BW In a speculative way, what do you see happening in the future for the art community in St Louis? And for yourself?
JB For St. Louis there will always be galleries but for some reason I just haven’t had the experience of finding a gallery where my work fit. I feel much more comfortable researching galleries in Chicago and New York. I hope this doesn’t sound pretentious or
exclusive, but gallery dealers in those cities are much more open to the kind of work I make. I think to get back specifically to your question, I see the problem in St. Louis that doesn’t exist in Kansas City to be the fact that St. Louis just doesn’t have a cohesive art community. It seems extremely fractured. Kansas City on the other hand, seems to have a strong, healthy art community, which, in my opinion, makes a healthy community in general.

Throwback Thursday – KCAC Forum May/June 1988

KCAC Forum Magazine May/June 1988

Coalition Continues Its Commitment
by Marius Lane Starkey

Artists with extraordinary sensibilities feel the significance of art so acutely they know how things look. They see because they see emotionally.  No one forgets the things that move inside them deeply.  Others, who have never felt the emotional significance of pure art, use their eyes only to collect information, not to capture the emotions.  There is a power in art to transport people to great emotional ecstasies.  This human experience in which artists try to capture and keep emotions alive ranges from the modest to highly ethical conceptions.

Art is one of the most direct and potent states of mind we possess.  it’s more direct because nothing affects the mind quicker than a visual statement.  it’s more potent because there is no state of mind more excellent or more intense than the state of aesthetic contemplation.

As artists, we see the world around us with different eyes.  in that moment of emotional vision, the artist has to have the ability or force to hold it, the skill and knowledge to translate it to visual terms.  This is not easy.  one has to practice and understand the “workings of the mind.”  Artists, most important, capture the nature of that extra element, above and beyond the skill of practice, which separates “Art” from other human activities.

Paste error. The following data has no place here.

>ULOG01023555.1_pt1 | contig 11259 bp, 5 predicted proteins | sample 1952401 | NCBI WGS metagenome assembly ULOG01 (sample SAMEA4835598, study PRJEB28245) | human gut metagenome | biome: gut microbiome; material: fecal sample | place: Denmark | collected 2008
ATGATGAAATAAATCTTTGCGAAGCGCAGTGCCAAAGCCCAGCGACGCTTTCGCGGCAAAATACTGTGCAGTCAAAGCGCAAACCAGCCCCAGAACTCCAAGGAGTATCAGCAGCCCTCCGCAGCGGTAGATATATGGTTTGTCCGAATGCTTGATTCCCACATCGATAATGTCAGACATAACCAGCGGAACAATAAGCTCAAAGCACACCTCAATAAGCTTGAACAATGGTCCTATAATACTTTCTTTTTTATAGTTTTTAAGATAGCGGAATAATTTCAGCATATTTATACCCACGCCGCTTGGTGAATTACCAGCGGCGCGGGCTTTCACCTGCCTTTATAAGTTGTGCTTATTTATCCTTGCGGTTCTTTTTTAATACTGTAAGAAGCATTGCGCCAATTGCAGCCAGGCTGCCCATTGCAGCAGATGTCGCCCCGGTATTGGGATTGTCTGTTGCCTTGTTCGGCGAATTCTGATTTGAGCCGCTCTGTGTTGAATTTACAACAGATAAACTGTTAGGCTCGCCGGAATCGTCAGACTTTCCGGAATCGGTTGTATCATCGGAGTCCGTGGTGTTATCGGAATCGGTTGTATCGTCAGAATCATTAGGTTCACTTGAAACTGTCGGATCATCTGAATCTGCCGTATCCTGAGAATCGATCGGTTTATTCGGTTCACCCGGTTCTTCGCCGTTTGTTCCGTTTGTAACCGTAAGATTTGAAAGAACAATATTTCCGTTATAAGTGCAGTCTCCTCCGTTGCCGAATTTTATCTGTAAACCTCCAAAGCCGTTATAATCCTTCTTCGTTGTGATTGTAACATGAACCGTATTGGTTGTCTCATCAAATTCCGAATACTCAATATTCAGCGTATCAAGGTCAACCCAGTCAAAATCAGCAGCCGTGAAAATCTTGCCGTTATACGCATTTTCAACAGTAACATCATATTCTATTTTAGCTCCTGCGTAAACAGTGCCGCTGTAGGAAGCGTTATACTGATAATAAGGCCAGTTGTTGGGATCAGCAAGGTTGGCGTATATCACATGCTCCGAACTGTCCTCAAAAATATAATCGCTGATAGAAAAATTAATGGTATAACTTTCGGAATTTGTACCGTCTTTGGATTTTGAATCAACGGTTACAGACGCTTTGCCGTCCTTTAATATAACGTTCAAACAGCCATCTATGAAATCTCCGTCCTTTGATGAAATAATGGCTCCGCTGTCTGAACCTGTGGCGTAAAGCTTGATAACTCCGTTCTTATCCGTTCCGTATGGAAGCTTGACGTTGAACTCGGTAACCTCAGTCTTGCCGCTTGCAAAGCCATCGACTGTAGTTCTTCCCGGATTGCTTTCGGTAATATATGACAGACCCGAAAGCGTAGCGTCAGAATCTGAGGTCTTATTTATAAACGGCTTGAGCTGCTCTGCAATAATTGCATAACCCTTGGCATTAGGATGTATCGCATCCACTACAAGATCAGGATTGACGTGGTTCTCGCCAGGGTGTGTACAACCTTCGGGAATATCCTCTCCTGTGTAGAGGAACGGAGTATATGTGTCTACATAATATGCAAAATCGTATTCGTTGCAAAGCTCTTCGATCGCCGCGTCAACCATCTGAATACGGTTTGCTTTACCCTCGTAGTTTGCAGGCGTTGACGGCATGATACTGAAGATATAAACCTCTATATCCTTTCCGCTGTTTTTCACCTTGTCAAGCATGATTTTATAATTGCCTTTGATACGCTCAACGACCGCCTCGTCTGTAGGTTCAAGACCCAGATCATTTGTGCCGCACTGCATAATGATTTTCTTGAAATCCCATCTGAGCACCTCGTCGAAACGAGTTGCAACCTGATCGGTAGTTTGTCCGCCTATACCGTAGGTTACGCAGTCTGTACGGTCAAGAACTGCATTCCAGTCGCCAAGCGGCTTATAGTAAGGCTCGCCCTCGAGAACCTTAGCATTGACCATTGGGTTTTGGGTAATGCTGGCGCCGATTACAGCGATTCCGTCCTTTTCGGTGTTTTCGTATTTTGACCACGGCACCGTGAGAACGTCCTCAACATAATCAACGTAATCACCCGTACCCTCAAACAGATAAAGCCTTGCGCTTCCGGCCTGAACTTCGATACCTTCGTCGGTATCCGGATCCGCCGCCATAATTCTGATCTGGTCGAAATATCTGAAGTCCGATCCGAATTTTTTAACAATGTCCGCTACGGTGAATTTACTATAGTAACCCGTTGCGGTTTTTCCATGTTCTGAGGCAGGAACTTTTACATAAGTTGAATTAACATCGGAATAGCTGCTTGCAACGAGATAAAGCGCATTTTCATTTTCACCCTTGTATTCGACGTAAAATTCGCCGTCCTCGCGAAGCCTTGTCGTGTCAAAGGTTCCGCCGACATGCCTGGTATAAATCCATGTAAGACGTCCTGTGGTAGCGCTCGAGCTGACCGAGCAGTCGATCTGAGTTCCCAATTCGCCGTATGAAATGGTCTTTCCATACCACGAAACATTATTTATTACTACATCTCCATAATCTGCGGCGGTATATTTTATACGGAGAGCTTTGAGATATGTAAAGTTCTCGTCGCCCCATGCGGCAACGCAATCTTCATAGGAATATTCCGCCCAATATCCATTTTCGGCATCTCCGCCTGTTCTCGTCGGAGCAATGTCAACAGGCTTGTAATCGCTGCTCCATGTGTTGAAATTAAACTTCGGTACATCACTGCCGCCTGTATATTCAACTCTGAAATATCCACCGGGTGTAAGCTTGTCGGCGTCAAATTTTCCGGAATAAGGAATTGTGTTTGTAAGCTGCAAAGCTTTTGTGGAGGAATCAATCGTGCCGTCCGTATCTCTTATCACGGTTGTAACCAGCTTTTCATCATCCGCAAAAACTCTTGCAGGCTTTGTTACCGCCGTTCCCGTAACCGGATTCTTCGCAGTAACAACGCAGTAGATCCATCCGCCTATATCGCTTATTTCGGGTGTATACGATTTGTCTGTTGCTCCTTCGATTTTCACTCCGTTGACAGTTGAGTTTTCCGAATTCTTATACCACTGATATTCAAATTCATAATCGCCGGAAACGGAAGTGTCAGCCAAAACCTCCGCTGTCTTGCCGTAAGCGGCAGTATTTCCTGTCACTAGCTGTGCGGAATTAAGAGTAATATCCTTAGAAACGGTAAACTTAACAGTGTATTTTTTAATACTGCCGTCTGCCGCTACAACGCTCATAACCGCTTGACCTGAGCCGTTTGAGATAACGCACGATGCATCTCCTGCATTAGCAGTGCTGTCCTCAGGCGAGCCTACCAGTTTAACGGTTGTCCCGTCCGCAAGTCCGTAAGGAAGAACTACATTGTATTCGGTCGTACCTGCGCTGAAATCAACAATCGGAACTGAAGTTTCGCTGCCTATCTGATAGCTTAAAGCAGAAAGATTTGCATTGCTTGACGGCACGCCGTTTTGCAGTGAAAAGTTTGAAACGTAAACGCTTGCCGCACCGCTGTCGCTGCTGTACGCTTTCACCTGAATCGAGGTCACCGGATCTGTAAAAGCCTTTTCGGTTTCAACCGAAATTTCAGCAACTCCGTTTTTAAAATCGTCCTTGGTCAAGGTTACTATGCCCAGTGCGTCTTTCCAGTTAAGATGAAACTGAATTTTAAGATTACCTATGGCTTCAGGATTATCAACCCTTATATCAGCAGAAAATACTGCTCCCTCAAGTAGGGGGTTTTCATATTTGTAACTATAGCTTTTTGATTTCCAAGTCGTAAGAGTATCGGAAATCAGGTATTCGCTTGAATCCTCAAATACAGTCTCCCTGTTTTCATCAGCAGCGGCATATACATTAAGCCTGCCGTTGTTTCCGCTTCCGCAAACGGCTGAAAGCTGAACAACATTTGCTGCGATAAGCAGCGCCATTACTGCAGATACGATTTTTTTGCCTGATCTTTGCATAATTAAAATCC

Art work also offers us comments on what artists think, how they feel in the their terms by the use of physical visual statements.  These visual statements are made up of the language of “images,” not of words, and deliver infinite messages.  The role of art goes beyond that of just stimulus; and it extends to the human experience, keeping in mind that the art work also has a measure of independence. Art is the outlet for so man y kinds of emotions, individualistic or social.  It can then provide or bring about a total completion, or fullness, of emotional experiences and expressions.  This is the function that makes art so indispensable.

Today, there exists some confusion about art.  people’s view of art and artists is likely to be made up of myths and distorted notions of artistic exclusivity, which many artists have of themselves.  To erase these misconceptions would make art more approachable and more meaningful for everyone.